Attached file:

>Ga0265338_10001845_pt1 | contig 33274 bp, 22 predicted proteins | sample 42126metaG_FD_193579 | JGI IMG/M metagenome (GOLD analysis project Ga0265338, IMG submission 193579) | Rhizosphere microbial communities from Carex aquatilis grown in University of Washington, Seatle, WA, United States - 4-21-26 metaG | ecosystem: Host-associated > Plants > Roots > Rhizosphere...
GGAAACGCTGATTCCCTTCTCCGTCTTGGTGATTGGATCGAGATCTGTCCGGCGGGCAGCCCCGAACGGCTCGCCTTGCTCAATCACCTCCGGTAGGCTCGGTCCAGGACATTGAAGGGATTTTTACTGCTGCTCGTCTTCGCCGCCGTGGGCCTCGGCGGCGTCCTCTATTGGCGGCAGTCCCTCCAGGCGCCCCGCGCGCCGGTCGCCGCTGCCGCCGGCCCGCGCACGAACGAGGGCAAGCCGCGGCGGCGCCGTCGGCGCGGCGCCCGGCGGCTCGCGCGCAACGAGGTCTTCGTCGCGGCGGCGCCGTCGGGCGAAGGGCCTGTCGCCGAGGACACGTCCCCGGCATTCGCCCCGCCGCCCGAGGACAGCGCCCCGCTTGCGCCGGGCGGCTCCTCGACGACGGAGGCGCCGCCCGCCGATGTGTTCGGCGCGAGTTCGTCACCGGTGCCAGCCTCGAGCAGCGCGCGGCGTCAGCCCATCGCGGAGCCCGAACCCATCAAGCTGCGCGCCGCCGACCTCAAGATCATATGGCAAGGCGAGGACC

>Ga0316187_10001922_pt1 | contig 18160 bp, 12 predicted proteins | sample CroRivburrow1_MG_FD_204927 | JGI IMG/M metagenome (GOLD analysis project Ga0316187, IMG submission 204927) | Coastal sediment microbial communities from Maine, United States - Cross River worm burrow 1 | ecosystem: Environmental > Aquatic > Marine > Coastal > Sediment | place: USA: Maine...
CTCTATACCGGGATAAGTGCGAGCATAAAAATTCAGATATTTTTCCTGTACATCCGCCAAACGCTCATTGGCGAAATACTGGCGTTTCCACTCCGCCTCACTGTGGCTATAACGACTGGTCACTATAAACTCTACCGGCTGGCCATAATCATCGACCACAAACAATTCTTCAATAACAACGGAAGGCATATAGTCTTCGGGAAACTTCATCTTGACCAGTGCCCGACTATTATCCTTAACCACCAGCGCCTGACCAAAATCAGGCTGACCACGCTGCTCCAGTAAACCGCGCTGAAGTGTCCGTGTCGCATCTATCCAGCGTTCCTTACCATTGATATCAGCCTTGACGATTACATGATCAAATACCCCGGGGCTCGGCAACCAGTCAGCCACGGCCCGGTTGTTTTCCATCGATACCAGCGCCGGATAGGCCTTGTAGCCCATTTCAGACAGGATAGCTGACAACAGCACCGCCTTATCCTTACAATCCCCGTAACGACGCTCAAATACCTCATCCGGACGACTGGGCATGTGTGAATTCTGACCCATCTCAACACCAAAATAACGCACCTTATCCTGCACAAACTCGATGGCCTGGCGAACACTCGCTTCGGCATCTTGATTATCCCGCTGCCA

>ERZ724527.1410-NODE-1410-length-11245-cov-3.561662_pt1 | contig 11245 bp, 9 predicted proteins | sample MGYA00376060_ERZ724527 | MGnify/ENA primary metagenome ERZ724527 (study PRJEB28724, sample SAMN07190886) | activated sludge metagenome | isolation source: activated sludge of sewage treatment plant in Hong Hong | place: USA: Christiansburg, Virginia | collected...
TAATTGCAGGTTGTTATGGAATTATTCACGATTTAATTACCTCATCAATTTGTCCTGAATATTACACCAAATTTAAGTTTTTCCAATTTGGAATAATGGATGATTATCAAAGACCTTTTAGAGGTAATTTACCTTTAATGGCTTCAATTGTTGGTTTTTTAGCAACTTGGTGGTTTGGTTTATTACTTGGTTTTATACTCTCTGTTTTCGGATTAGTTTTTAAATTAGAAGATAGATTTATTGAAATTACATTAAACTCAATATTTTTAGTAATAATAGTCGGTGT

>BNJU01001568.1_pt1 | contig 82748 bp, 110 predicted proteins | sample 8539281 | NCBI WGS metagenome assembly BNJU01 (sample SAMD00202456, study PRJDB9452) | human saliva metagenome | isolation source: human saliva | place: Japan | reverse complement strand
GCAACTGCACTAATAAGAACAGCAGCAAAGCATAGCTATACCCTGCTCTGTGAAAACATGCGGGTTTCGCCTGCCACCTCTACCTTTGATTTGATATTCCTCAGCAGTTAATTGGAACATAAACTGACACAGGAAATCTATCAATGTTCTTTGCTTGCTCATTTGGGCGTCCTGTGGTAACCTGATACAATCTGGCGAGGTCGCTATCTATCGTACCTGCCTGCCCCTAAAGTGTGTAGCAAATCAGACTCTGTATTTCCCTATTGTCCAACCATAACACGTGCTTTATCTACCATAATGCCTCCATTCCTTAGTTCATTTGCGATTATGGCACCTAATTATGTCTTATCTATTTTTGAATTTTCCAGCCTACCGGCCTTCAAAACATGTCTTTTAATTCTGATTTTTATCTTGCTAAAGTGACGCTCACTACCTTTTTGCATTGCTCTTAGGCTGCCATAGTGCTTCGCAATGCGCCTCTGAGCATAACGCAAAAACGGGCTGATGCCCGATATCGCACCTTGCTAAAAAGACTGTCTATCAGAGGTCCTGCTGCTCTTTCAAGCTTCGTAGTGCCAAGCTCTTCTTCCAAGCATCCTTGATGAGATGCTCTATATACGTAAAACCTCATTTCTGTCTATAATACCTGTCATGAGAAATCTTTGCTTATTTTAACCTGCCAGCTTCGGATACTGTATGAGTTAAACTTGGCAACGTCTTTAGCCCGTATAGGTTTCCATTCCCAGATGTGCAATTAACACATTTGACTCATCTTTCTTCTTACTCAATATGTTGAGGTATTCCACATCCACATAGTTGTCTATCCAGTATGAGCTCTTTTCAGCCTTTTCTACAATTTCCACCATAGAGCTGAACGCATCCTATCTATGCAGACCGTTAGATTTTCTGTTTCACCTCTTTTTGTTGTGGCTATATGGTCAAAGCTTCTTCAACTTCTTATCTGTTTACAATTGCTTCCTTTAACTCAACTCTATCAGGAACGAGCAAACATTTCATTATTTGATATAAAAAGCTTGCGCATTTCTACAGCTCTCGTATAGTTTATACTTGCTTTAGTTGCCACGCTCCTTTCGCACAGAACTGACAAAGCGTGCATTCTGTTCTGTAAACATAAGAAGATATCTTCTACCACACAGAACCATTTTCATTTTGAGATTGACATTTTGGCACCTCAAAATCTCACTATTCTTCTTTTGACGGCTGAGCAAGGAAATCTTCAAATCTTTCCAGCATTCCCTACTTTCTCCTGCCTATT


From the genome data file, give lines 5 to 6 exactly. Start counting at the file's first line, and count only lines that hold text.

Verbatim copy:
>ERZ724527.1410-NODE-1410-length-11245-cov-3.561662_pt1 | contig 11245 bp, 9 predicted proteins | sample MGYA00376060_ERZ724527 | MGnify/ENA primary metagenome ERZ724527 (study PRJEB28724, sample SAMN07190886) | activated sludge metagenome | isolation source: activated sludge of sewage treatment plant in Hong Hong | place: USA: Christiansburg, Virginia | collected...
TAATTGCAGGTTGTTATGGAATTATTCACGATTTAATTACCTCATCAATTTGTCCTGAATATTACACCAAATTTAAGTTTTTCCAATTTGGAATAATGGATGATTATCAAAGACCTTTTAGAGGTAATTTACCTTTAATGGCTTCAATTGTTGGTTTTTTAGCAACTTGGTGGTTTGGTTTATTACTTGGTTTTATACTCTCTGTTTTCGGATTAGTTTTTAAATTAGAAGATAGATTTATTGAAATTACATTAAACTCAATATTTTTAGTAATAATAGTCGGTGT